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vonmar

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  1. From The Hollywood Reporter  <full article in the link>

    The 50 Most Powerful LGBTQ Players in Hollywood

    LGBTQ representation in Hollywood is at an all-time high. Thanks to the showrunners driving authentic stories, filmmakers bucking decades-old heteronormative paradigms, actors emboldened to live more honestly and platforms bankrolling so much of it, being gay, queer, transgender or any other other has never been more widely embraced in the entertainment industry.

    For its inaugural Pride issue, The Hollywood Reporter homed in on the talent and makers helping boost visibility and creating opportunities for members of the extended LGBTQ community. 

    Jim Parsons

    Actor, producer

    A year after wrapping CBS' The Big Bang Theory, Parsons has leaned into telling LGBTQ stories. On camera, Parsons has appeared in The Boys in the Band and Hollywood. As a producer, his That's Wonderful banner — which he runs with husband Todd Spiewak — was behind the Emmy-winning Netflix shortform dramedy Special.

    I'LL FEEL GOOD ABOUT HOLLYWOOD'S LGBTQ REPRESENTATION WHEN "When 'gay actor,' 'gay director,' 'gay writer,' 'gay story,' et cetera, are no longer labels even worth mentioning."

    THE PERSON I THINK DOESN'T GET ENOUGH CREDIT FOR THEIR ACTIVISM "Larry Kramer. He was the only honest-to-God activist with a capital A I have ever met. You could sense the fire and the mission within him. It was invigorating and a little frightening — well, frightening to this sweet, gay, Southern boy who shies away from confrontation."

     

    jim_parsons_david_needleman_thr_pride_c45-h_2020_thr.jpg

    • Like 1

  2. <Larry Kramer, Author and Outspoken AIDS Activist, Dies at 84>

    From Variety

     Jim Parsons on Larry Kramer’s Legacy and Working With Him on ‘The Normal Heart’

    By Jim Parsons

    I feel a little tongue-tied when asked to say anything about Larry Kramer; partly because, while I know him, I don’t know him nearly as well or as long as some of my friends and colleagues. But mostly I think I get nervous because I believe Larry Kramer to be one of the most influential, important people for the gay community that has ever walked this earth and I worry I could never do him justice. And, honestly, I probably can’t, but I’ll say this:

    I was so scared to meet Larry when I signed on to be a part of the Broadway production of “The Normal Heart” in 2011. I was gay, I was on a nationally televised sitcom, and I had never had my “big coming-out news story.” And here I was, about to be in a seminal work about the AIDS epidemic, written by one of THE leading activists from that moment in time, who believed that only by showing our faces, as gay people, did we stand the chance of gaining the respect and equality we desired and deserved. Larry spoke the language of change, while I was most comfortable saying “yes, ma’am” and “no, sir.” I was scared Larry would think me weak — or worse, that he’d find a way to force me on the cover of People magazine.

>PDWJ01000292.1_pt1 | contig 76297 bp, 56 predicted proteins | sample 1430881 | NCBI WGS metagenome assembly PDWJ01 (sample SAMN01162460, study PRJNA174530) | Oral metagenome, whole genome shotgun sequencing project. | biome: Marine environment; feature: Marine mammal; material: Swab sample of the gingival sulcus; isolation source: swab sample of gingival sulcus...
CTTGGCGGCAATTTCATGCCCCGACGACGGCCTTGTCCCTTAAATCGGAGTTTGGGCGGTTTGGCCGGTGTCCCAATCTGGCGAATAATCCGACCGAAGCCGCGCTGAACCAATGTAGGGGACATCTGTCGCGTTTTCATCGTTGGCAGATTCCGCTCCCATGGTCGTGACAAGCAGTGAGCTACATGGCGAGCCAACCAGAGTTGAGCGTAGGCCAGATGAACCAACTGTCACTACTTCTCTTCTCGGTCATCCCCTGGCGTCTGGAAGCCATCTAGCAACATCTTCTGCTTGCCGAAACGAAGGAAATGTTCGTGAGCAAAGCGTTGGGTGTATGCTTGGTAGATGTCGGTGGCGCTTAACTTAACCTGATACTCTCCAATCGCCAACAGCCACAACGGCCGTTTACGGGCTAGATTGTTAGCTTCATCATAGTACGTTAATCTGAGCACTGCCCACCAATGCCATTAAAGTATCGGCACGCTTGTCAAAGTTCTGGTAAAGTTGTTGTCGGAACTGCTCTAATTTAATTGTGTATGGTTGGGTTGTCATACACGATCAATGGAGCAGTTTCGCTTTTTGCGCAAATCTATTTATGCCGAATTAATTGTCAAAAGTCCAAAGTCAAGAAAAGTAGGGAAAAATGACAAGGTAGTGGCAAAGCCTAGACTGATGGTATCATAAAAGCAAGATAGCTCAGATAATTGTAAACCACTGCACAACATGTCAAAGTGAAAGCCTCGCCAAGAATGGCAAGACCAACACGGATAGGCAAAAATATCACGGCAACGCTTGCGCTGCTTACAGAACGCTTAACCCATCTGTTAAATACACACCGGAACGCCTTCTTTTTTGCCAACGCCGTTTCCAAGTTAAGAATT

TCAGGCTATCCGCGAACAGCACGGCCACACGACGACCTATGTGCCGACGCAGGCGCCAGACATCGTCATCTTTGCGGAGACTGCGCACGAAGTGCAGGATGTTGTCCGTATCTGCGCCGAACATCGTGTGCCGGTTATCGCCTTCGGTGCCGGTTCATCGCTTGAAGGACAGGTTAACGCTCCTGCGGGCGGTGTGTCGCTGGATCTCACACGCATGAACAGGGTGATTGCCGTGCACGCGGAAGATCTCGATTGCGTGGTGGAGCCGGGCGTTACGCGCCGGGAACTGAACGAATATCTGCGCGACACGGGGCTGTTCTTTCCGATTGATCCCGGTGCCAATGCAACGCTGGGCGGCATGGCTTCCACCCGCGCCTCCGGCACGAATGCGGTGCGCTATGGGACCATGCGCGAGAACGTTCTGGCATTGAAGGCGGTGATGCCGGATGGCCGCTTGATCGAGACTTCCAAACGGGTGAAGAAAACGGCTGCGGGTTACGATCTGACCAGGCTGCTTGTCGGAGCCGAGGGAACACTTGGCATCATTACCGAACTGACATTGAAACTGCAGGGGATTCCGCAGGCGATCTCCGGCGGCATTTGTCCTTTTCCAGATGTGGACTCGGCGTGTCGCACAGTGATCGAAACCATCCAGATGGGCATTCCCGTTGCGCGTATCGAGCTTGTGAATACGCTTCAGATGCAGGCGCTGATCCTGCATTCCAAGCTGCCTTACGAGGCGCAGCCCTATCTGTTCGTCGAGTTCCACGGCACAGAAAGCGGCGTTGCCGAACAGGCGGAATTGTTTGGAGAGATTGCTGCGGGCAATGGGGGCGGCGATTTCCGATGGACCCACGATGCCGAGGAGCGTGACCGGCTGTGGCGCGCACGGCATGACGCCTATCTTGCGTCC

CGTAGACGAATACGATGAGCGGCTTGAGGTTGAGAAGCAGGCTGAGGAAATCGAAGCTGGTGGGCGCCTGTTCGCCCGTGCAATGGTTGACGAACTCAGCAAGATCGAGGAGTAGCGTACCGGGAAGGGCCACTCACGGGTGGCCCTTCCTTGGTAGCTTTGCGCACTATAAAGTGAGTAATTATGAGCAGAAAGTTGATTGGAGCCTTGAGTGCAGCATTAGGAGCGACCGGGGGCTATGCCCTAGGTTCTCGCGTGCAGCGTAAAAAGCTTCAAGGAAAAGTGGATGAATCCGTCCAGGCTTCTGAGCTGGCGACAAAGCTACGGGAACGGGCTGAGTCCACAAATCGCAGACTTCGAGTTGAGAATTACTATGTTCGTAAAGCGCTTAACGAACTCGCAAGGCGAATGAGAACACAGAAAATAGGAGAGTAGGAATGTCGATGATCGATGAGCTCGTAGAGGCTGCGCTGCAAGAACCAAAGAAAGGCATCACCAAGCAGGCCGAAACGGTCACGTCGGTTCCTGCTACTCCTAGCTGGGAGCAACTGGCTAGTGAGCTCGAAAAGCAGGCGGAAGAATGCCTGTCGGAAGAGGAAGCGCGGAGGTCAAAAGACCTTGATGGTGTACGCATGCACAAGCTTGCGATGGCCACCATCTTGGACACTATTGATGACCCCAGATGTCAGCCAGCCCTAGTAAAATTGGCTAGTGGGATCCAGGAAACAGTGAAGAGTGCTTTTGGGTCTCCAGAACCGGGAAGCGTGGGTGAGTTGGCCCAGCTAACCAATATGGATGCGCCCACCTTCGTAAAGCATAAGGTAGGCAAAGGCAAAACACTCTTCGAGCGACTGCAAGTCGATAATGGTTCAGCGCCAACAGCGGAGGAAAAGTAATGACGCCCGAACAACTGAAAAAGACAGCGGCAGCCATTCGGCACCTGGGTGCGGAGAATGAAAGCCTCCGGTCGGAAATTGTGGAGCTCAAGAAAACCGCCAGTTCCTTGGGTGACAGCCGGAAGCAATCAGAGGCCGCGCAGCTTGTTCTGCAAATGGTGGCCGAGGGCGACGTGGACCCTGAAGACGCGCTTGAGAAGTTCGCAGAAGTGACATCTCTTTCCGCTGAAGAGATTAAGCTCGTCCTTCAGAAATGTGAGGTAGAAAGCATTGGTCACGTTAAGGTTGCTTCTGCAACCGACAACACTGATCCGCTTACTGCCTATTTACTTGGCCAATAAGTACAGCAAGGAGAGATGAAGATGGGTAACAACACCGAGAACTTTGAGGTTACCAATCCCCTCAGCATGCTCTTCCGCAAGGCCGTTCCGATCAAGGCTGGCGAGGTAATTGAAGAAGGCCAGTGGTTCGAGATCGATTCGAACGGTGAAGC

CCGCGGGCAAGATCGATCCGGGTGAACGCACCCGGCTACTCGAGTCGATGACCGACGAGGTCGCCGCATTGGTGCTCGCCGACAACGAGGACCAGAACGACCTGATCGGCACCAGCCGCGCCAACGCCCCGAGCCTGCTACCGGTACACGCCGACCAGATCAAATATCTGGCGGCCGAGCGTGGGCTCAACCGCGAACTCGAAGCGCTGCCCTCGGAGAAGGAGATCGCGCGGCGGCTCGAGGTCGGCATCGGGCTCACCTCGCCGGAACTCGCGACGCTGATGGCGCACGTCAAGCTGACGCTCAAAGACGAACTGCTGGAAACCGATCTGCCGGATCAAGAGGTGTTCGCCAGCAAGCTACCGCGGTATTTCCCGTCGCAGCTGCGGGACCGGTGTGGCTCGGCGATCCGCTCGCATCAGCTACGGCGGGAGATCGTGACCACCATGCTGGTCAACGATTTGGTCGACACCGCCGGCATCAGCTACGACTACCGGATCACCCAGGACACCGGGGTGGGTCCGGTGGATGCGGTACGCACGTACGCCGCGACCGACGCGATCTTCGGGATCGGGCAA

But that’s not how my experience turned out. Instead, Larry was not only exceedingly kind to me, but our production was a success that sent all of us all over New York that spring-into-summer season to a slew of awards shows that felt, in many ways, like a long celebration of Larry. Larry came to the theater as many nights as he could, in his traffic-cone-orange jacket to pass out informative flyers about HIV to theater-goers after our show let out. New York legalized same-sex marriage one night while we were doing the play, from the stage I heard men and women sobbing many evenings toward the end of the show and, often, I could not hold it in myself and I joined them. It all culminated in Larry on stage accepting a Tony award.

    I was prepared that summer for Larry Kramer to slap me into being a “good gay,” but instead he, his play, and the people who feel a calling to be a part of his work and watch his work, all loved me into a change that has affected my life and career ever since. And I am but a tiny drop in an Earth-sized bucket-full of incredible change Larry Kramer fought for. As gay people, as humans, we have lost a fighter who was also a history-keeper (where he got the energy to do so much is beyond me), but we have surely gained a saint.

    • Like 1

  3. Ending with a bang, graduating ATP students get a virtual visit from Jim Parsons

    When you study at University of Utah College of Fine Arts, you’re not just introduced to some of the finest faculty members on the planet. You oftentimes also get to enjoy the benefits of those faculty members’ vast and esteemed networks, too. 

    This was the case with the graduating seniors in the University of Utah Department of Theatre’s Actor Training Program (ATP), who got to have one final guest artist experience with assistant professor, Robert Scott Smith’s graduate school buddy — oh, and Emmy and Golden Globe winner — Jim Parsons.

    Smith wanted to provide something really special to the ATP students who are graduating during this global pandemic, and a visit with Parsons was his Big Bang Theory (har har), especially because the two of them had their own experience graduating during a particularly challenging time.

    “We finished our graduate work from the University of San Diego after 9/11,” Smith noted. “So, I thought the students might uniquely benefit from hearing how he faced life after school in what felt like a pretty uncertain world.”